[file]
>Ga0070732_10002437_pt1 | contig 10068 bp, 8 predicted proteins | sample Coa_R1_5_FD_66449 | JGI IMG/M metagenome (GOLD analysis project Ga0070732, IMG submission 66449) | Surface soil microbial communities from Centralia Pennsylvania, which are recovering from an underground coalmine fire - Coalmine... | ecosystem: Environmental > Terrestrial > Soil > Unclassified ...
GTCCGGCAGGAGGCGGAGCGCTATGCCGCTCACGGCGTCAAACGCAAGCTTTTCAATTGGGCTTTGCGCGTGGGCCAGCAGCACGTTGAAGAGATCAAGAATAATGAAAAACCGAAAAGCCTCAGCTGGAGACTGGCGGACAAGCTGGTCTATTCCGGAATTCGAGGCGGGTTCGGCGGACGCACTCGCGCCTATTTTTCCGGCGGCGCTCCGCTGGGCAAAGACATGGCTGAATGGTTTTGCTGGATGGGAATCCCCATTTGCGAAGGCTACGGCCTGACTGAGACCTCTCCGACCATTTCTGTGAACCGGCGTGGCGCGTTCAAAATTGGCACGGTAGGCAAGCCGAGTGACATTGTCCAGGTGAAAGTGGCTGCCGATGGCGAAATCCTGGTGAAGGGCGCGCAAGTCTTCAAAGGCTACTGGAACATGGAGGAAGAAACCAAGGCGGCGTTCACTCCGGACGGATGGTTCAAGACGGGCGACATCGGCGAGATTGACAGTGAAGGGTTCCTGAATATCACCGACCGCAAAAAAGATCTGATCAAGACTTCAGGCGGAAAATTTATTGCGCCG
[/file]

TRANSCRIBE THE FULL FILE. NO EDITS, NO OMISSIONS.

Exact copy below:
>Ga0070732_10002437_pt1 | contig 10068 bp, 8 predicted proteins | sample Coa_R1_5_FD_66449 | JGI IMG/M metagenome (GOLD analysis project Ga0070732, IMG submission 66449) | Surface soil microbial communities from Centralia Pennsylvania, which are recovering from an underground coalmine fire - Coalmine... | ecosystem: Environmental > Terrestrial > Soil > Unclassified ...
GTCCGGCAGGAGGCGGAGCGCTATGCCGCTCACGGCGTCAAACGCAAGCTTTTCAATTGGGCTTTGCGCGTGGGCCAGCAGCACGTTGAAGAGATCAAGAATAATGAAAAACCGAAAAGCCTCAGCTGGAGACTGGCGGACAAGCTGGTCTATTCCGGAATTCGAGGCGGGTTCGGCGGACGCACTCGCGCCTATTTTTCCGGCGGCGCTCCGCTGGGCAAAGACATGGCTGAATGGTTTTGCTGGATGGGAATCCCCATTTGCGAAGGCTACGGCCTGACTGAGACCTCTCCGACCATTTCTGTGAACCGGCGTGGCGCGTTCAAAATTGGCACGGTAGGCAAGCCGAGTGACATTGTCCAGGTGAAAGTGGCTGCCGATGGCGAAATCCTGGTGAAGGGCGCGCAAGTCTTCAAAGGCTACTGGAACATGGAGGAAGAAACCAAGGCGGCGTTCACTCCGGACGGATGGTTCAAGACGGGCGACATCGGCGAGATTGACAGTGAAGGGTTCCTGAATATCACCGACCGCAAAAAAGATCTGATCAAGACTTCAGGCGGAAAATTTATTGCGCCG